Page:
Conversation with Jia Zhangke
1995 when I was attending the second year of the Cinema
Academy, I and other ten schoolmates already wanted to
shoot a movie, but funds and opportunity failed. So we
did found the Youth Experimental Film Group and self-produced
3 shorts. We did start to work together to practise, to
think about movies and discuss about it. In this group
there were the script-writer, the producer, the cameraman,
the sound-track technician, the director: we did organize
to form a complete band. The goal was to archive one way,
an opportunity to produce the film and to try to fill
the gap in the documentary and sperimental genre. We did
shoot a first documentary called "One day
in Peking", then "Xiao Shuai
hui jia" and as last "Dudu";
after that, "Xiao Wu". The
main members of this group keep working with me nowadays
and are my most important collaborators, like for example
the assistant director.
Indipendent cinema has lived until now 2 very important
moments. The first at the beginning of the 90's. In that
time many new young directors appeared, who sought to
express with new and freer forms, suffocated and frustrated
as they were by a too binding system. The second, is the
one born 2 years ago. Its importance is due to the fact
of having contributed to the developement of the documentary
genre and digitals films. In any case I speak of my own
experience which is not representative of the scene, since
I've been lucky having not found economical difficulties.
Xiao Wu has been completed in 1998 and the following
year it has been screened at the Cinema Festival of Berlin.
In January 1999 the chinese goverment forbade me to shoot
at other film. To me it represented a huge obstacle, since
it meant an illegal act, if I was going to screen my movie.
I felt deeply anguished, because Xiao Wu
is a chinese story and I would have enjoyed my public
to be chinese. This prohibition made lose my public. While
preparing Zhantai, we serched for a dialogue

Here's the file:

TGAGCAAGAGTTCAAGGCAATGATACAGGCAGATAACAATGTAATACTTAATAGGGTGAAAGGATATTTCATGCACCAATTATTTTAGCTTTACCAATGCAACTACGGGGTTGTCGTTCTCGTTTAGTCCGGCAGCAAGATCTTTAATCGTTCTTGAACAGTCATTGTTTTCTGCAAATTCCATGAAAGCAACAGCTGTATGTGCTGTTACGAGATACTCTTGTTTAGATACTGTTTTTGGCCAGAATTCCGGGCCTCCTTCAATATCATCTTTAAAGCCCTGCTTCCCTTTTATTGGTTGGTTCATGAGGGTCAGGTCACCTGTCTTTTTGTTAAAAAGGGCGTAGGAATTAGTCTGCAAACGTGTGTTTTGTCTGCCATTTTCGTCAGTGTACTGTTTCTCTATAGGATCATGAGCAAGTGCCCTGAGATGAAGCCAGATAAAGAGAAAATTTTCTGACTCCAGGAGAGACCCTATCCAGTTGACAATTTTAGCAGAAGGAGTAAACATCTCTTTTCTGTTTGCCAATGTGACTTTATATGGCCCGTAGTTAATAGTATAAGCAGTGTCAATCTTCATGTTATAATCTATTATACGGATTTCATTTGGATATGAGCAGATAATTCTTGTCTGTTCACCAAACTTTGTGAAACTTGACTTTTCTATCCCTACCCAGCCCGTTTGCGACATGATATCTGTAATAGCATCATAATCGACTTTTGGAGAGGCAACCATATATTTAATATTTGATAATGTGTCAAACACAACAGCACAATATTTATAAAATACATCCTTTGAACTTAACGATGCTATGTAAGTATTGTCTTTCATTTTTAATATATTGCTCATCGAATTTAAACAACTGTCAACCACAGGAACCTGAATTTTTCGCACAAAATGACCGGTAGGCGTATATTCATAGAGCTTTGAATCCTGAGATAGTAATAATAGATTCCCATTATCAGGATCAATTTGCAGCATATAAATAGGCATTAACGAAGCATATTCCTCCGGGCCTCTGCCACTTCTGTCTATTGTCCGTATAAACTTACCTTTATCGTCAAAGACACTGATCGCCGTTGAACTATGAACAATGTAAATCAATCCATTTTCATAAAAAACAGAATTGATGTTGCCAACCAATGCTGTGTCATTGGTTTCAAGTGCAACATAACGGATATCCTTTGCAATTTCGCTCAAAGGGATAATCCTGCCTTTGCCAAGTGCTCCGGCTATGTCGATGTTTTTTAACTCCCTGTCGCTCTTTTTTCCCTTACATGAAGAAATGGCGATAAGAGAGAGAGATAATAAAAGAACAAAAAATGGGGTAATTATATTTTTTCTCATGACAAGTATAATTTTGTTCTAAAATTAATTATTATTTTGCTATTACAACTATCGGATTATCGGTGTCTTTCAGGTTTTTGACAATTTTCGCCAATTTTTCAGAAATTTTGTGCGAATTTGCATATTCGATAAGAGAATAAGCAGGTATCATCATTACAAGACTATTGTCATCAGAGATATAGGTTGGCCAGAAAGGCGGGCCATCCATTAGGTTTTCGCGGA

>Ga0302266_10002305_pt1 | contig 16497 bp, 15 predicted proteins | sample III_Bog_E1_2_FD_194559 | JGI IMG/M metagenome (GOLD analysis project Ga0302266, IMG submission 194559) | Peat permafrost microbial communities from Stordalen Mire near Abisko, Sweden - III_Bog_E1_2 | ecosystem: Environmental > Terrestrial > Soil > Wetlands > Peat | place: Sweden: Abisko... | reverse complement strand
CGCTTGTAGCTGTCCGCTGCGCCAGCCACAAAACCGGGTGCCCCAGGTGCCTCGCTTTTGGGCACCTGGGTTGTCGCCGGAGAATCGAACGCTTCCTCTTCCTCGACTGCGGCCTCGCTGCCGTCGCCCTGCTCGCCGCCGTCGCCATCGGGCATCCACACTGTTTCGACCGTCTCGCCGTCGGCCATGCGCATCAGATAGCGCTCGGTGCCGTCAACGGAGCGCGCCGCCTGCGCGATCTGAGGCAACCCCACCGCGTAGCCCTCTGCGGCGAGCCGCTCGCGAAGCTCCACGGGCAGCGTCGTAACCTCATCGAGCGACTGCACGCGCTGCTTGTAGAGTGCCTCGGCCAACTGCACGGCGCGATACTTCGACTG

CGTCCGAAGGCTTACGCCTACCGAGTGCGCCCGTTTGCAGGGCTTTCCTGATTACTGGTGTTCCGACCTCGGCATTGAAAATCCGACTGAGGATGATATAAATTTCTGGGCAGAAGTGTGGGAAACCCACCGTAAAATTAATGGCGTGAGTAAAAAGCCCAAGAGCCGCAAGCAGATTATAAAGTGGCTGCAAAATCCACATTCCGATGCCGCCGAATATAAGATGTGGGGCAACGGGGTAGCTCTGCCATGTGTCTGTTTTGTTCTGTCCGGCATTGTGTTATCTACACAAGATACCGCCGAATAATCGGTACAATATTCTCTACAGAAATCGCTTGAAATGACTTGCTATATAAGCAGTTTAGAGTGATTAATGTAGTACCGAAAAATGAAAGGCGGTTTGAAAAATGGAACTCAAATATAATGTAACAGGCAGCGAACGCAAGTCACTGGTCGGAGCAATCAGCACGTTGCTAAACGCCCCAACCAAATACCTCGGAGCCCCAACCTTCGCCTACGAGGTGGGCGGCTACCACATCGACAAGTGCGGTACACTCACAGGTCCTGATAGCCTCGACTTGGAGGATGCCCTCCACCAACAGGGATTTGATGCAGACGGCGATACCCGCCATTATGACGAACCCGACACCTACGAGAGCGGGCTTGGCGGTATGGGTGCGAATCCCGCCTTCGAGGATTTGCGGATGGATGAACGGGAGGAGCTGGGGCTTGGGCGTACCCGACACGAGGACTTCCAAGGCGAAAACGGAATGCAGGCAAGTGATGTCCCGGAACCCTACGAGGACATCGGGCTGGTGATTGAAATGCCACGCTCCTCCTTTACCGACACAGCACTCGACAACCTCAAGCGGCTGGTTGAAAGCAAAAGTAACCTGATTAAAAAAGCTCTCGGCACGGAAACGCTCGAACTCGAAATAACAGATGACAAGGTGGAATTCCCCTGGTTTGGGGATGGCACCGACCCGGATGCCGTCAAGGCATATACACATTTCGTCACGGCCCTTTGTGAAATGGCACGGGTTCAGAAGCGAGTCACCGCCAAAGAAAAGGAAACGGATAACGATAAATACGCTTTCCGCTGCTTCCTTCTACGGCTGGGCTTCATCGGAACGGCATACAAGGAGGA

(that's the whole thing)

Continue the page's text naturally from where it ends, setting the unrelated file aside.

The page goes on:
with the goverment, hoping to find a solution. Unfortunately,
neither this film was appreciated by the goverment and
I found myself in a bad mood while producing the movie.
Anyway, I'd underline something: this kind of prohibition
was not so hard, since they didn't forbid me to shoot
the movie, but only to project it in China. So I consider
these obstacles less harmful for me, since I'm always
free to shoot a film, but certainly they are to the chinese
culture; infact chinese public can't see real life in
movie. There's a huge depression in cinema field, and
all this due bureaucratic control system which prevents
creation and investments. Censorship can change to its
own pleasure a work and to forbid the public projection,
therefore we have no guarantee both artistically and financially.
The present-day condition of chinese movies industry is
activity cannot be guaranteed inside of China. I need
an open space and international one, because I've got
to find some investors. I've choosen Hong Kong, since
it still keeps free spaces and plus it's a chinese place
and this help my communication. So we have come to decision:
to establish our seat in Hong Kong. This to me sounds
like an optimum compromise, since it's difficult to count
on international collaborations in Peking.
Every year there are at least 10 directors who undertake
a career in th e indipendent and digital cinema. And this
new flow turned out to be a particular influence: it has
interrupted that traditional control on the production,
since these film are very cheap, and it has also succeded